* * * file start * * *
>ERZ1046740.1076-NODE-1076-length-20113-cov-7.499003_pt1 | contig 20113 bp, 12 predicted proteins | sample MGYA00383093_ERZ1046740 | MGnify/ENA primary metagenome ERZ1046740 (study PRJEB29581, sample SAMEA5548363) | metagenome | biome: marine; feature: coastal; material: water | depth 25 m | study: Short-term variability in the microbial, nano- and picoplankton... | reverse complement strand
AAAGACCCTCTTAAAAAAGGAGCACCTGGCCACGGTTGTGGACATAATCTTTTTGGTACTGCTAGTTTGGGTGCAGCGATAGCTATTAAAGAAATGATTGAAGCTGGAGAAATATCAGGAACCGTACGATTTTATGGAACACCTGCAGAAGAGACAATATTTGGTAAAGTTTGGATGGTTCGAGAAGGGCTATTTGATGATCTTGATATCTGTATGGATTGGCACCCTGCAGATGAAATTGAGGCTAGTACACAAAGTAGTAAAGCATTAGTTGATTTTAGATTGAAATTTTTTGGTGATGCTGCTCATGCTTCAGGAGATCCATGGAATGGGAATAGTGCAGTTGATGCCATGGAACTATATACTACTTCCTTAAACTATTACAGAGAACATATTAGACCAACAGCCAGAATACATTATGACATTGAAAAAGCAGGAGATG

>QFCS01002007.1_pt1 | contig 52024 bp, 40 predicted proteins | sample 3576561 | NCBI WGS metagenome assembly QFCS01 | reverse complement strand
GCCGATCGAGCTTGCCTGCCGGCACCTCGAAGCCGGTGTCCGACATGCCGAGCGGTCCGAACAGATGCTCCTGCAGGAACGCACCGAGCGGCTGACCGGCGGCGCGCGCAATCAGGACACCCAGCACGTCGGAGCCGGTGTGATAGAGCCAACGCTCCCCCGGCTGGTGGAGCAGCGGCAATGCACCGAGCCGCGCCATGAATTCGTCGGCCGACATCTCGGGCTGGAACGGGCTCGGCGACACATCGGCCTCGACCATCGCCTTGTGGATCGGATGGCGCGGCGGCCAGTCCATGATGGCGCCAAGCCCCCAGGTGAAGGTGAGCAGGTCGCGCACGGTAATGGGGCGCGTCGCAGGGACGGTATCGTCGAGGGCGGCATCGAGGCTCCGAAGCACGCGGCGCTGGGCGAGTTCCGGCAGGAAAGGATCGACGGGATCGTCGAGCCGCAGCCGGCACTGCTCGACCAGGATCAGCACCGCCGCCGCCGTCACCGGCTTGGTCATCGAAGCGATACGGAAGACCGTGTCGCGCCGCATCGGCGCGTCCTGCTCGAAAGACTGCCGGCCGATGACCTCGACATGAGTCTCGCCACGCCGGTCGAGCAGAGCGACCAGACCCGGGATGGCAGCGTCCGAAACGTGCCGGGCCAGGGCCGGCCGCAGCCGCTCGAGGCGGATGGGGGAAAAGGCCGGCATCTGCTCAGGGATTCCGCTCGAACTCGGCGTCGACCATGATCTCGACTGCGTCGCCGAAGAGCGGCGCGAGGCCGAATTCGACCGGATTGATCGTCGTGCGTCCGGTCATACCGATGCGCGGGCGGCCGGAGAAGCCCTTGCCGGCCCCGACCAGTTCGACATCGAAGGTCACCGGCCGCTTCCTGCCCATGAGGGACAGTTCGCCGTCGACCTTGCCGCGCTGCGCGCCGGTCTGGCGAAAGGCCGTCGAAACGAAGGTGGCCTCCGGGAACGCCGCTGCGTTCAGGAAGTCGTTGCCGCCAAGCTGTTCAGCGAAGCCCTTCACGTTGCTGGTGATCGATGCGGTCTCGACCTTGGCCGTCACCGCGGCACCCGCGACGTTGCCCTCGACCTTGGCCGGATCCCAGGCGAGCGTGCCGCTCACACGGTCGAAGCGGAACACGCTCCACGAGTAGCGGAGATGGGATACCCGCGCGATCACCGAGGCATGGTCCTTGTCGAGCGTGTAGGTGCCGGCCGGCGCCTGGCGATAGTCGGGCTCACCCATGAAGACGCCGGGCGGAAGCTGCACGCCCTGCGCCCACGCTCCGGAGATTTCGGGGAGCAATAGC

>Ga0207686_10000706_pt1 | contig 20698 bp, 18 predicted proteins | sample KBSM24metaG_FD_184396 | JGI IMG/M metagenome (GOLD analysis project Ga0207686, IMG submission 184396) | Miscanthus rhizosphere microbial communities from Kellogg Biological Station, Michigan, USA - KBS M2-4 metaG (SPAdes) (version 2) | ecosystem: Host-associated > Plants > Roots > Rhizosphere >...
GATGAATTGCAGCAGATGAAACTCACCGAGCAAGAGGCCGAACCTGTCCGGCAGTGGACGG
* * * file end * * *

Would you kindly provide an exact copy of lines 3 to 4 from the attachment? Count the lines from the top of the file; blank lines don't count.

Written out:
>QFCS01002007.1_pt1 | contig 52024 bp, 40 predicted proteins | sample 3576561 | NCBI WGS metagenome assembly QFCS01 | reverse complement strand
GCCGATCGAGCTTGCCTGCCGGCACCTCGAAGCCGGTGTCCGACATGCCGAGCGGTCCGAACAGATGCTCCTGCAGGAACGCACCGAGCGGCTGACCGGCGGCGCGCGCAATCAGGACACCCAGCACGTCGGAGCCGGTGTGATAGAGCCAACGCTCCCCCGGCTGGTGGAGCAGCGGCAATGCACCGAGCCGCGCCATGAATTCGTCGGCCGACATCTCGGGCTGGAACGGGCTCGGCGACACATCGGCCTCGACCATCGCCTTGTGGATCGGATGGCGCGGCGGCCAGTCCATGATGGCGCCAAGCCCCCAGGTGAAGGTGAGCAGGTCGCGCACGGTAATGGGGCGCGTCGCAGGGACGGTATCGTCGAGGGCGGCATCGAGGCTCCGAAGCACGCGGCGCTGGGCGAGTTCCGGCAGGAAAGGATCGACGGGATCGTCGAGCCGCAGCCGGCACTGCTCGACCAGGATCAGCACCGCCGCCGCCGTCACCGGCTTGGTCATCGAAGCGATACGGAAGACCGTGTCGCGCCGCATCGGCGCGTCCTGCTCGAAAGACTGCCGGCCGATGACCTCGACATGAGTCTCGCCACGCCGGTCGAGCAGAGCGACCAGACCCGGGATGGCAGCGTCCGAAACGTGCCGGGCCAGGGCCGGCCGCAGCCGCTCGAGGCGGATGGGGGAAAAGGCCGGCATCTGCTCAGGGATTCCGCTCGAACTCGGCGTCGACCATGATCTCGACTGCGTCGCCGAAGAGCGGCGCGAGGCCGAATTCGACCGGATTGATCGTCGTGCGTCCGGTCATACCGATGCGCGGGCGGCCGGAGAAGCCCTTGCCGGCCCCGACCAGTTCGACATCGAAGGTCACCGGCCGCTTCCTGCCCATGAGGGACAGTTCGCCGTCGACCTTGCCGCGCTGCGCGCCGGTCTGGCGAAAGGCCGTCGAAACGAAGGTGGCCTCCGGGAACGCCGCTGCGTTCAGGAAGTCGTTGCCGCCAAGCTGTTCAGCGAAGCCCTTCACGTTGCTGGTGATCGATGCGGTCTCGACCTTGGCCGTCACCGCGGCACCCGCGACGTTGCCCTCGACCTTGGCCGGATCCCAGGCGAGCGTGCCGCTCACACGGTCGAAGCGGAACACGCTCCACGAGTAGCGGAGATGGGATACCCGCGCGATCACCGAGGCATGGTCCTTGTCGAGCGTGTAGGTGCCGGCCGGCGCCTGGCGATAGTCGGGCTCACCCATGAAGACGCCGGGCGGAAGCTGCACGCCCTGCGCCCACGCTCCGGAGATTTCGGGGAGCAATAGC